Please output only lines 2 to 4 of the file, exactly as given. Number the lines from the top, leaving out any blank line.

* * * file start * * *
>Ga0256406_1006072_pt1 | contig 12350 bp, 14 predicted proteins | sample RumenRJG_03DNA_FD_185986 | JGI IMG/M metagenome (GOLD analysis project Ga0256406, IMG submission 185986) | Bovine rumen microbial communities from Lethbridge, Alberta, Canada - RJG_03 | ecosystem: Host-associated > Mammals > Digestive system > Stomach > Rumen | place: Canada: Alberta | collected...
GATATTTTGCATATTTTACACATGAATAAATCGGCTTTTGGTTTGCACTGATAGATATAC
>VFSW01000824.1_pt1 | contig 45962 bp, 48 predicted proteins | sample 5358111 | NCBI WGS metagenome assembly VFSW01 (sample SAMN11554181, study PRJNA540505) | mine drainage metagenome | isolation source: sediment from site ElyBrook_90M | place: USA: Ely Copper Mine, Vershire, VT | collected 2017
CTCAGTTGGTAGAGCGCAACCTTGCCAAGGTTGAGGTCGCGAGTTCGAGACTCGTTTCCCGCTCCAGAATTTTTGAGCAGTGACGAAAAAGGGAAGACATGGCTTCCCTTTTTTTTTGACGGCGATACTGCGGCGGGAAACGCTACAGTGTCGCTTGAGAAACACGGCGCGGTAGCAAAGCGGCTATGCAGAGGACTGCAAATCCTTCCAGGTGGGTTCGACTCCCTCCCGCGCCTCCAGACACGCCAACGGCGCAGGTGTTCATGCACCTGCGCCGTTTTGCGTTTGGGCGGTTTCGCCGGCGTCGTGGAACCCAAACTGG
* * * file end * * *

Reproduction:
GATATTTTGCATATTTTACACATGAATAAATCGGCTTTTGGTTTGCACTGATAGATATAC
>VFSW01000824.1_pt1 | contig 45962 bp, 48 predicted proteins | sample 5358111 | NCBI WGS metagenome assembly VFSW01 (sample SAMN11554181, study PRJNA540505) | mine drainage metagenome | isolation source: sediment from site ElyBrook_90M | place: USA: Ely Copper Mine, Vershire, VT | collected 2017
CTCAGTTGGTAGAGCGCAACCTTGCCAAGGTTGAGGTCGCGAGTTCGAGACTCGTTTCCCGCTCCAGAATTTTTGAGCAGTGACGAAAAAGGGAAGACATGGCTTCCCTTTTTTTTTGACGGCGATACTGCGGCGGGAAACGCTACAGTGTCGCTTGAGAAACACGGCGCGGTAGCAAAGCGGCTATGCAGAGGACTGCAAATCCTTCCAGGTGGGTTCGACTCCCTCCCGCGCCTCCAGACACGCCAACGGCGCAGGTGTTCATGCACCTGCGCCGTTTTGCGTTTGGGCGGTTTCGCCGGCGTCGTGGAACCCAAACTGG